By the title of this post, you might think this is some kind of complaint by a disgruntled security officer—unhappy that his users won’t pick longer passwords or change them every thirty days… But, I’m not here to complain, I’m simply pointing out a fact. No one cares about cybersecurity, nor should they. That’s because cybersecurity is not the end goal—it’s only a means to get what we really want: risk transference, pain avoidance, and peace of mind.
I came to this flash of the blindingly obvious several months ago while I was trying to convince another potential client to invest some of his organization’s limited resources toward a cybersecurity assessment. In the end, he declined my services, and I was puzzled. Why didn’t he connect the dots between hiring me and improving his organization’s cybersecurity protections? Maybe I hadn’t explained what I do well enough. Maybe he didn’t understand how assessing his current security mechanisms would allow me to pinpoint his organization’s weaknesses and recommend fixes. Maybe he didn’t understand that my team was NSA-certified and would deliver a high-quality report. In the end, I realized he just didn’t care about cybersecurity all that much.
And why should he? It’s really an abstract speculation. How secure are you? Can anyone provide an objective answer to that question? Cybersecurity experts propose various metrics and standards, but does anyone really know just how “secure” (or resilient) they really are? No. And even if you could answer that question, what difference would it make? The thing that IT decision makers really want is for someone to help them make this awful problem of hacking go away. They want a happy life and to not have to deal with unpleasant things like data breaches.
They want risk transference. IT managers want a well-respected cybersecurity firm to perform a competent audit of their systems and identify issues that need to be resolved. Not, necessarily, for the purpose of becoming more “secure” but to be able to transfer the risk (blame) of the next security incident to the security auditors. They want to be able to say, “I’m not sure why this happened. We hired the very best pen testers from Pretty Good Security, Inc., and we fixed all the critical issues they identified…” It’s not exactly an Oscar-winning script, but it’s better than “deer in the headlights” (which is the standard look for most IT managers after a security incident).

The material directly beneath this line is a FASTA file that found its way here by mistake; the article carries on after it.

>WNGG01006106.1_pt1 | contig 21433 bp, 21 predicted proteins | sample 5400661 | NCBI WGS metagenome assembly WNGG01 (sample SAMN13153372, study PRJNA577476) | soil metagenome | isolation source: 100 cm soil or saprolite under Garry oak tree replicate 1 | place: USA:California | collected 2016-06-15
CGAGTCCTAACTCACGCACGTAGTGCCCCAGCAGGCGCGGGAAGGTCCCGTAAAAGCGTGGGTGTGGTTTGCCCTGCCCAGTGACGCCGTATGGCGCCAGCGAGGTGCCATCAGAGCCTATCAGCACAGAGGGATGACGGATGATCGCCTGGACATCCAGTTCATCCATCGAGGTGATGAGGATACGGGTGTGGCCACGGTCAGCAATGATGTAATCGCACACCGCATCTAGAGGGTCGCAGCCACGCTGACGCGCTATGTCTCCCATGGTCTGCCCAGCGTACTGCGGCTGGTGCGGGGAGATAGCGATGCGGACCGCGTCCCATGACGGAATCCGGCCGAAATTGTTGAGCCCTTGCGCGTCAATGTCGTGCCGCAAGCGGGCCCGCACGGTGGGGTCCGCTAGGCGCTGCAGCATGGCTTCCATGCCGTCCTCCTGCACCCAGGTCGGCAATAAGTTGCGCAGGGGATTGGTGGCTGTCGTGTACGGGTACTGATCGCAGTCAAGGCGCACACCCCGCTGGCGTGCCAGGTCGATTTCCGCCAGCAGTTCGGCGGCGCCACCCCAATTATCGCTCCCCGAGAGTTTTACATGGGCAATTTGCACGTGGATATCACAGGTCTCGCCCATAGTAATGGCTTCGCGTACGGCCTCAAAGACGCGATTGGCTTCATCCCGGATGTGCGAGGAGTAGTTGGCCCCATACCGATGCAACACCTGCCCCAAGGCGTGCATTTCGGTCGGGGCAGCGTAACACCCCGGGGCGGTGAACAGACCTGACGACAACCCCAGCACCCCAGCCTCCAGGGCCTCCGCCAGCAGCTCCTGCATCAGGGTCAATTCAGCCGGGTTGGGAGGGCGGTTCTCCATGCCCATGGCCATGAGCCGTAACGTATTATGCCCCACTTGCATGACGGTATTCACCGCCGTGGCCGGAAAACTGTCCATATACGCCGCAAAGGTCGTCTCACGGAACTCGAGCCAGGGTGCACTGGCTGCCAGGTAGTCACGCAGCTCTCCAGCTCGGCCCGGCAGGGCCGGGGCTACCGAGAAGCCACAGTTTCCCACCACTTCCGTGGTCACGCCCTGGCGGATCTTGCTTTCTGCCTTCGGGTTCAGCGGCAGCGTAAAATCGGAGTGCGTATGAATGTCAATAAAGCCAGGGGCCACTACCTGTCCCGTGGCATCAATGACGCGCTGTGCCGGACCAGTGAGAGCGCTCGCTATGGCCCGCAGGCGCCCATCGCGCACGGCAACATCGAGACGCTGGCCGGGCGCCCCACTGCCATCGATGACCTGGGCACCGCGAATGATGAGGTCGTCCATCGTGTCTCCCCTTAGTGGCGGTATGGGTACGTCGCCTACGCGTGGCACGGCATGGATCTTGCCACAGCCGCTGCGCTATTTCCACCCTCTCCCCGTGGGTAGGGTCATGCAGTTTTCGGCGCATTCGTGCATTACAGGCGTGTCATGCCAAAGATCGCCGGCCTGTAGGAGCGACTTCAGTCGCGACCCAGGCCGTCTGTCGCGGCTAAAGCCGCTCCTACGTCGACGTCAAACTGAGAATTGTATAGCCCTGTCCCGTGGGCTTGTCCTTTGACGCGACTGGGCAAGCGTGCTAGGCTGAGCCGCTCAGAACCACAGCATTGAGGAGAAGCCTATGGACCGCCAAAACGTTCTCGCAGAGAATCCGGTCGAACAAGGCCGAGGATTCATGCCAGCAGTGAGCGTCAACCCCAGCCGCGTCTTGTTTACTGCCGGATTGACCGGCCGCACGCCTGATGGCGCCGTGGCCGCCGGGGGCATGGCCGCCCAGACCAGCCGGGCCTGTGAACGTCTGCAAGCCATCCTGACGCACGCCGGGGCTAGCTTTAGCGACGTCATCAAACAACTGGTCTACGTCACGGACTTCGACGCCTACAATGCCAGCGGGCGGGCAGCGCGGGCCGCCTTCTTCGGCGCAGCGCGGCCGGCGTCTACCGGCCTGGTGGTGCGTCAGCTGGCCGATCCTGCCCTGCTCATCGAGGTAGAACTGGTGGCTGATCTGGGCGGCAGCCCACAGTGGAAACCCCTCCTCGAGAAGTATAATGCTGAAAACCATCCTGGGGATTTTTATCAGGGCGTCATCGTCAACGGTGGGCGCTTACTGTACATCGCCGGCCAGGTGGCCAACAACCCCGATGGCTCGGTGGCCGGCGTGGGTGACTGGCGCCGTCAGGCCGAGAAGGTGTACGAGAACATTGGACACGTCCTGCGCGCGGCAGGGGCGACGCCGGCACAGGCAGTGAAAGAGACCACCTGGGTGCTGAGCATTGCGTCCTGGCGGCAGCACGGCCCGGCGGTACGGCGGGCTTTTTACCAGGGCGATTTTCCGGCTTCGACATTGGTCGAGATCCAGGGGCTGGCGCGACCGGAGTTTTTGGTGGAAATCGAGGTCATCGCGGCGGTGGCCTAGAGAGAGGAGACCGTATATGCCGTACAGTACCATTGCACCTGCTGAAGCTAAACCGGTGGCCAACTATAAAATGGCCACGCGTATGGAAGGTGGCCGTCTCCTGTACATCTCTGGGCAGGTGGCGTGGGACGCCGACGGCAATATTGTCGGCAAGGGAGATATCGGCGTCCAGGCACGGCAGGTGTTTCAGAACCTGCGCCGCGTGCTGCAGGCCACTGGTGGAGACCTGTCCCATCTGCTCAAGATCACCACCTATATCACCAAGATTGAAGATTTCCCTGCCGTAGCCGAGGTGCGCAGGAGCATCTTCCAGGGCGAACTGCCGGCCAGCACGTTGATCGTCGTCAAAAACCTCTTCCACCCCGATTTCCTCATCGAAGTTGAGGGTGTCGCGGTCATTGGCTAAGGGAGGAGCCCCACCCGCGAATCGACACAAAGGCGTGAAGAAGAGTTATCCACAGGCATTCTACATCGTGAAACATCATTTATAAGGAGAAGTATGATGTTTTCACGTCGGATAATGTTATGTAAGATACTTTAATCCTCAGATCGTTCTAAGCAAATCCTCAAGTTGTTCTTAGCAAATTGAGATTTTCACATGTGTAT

They want pain avoidance. My very best long-term cybersecurity security clients are the ones that have experienced a painful and costly security incident. Why? Because they know how expensive and painful a data breach is. While the majority of potential clients debate whether to have a pen test in the third or fourth quarter of the year, data breach victims schedule their security testing right away—and frequently. They recognize that an ounce of preventative security testing is worth a ton of incident response.
They want peace of mind. There’s a certain comfort in knowing that you’re proactively testing your cybersecurity, fixing what’s wrong, and monitoring for anything else that gets through your defenses. It leads to an understanding that they’re much better off than they used to be and that any hacker that does succeed to bypassing their protections or finding a weak link in their security posture, will be detected within a reasonable amount of time and dealt with. The more they look into their own security, the more they identify additional security issues that had been previously missed or need correcting. After time, this process leads to peace of mind—not because security testing makes you “hackerproof,” but because it provides a realistic understanding of risk.
By Terry Bradley, Vice President at PLEX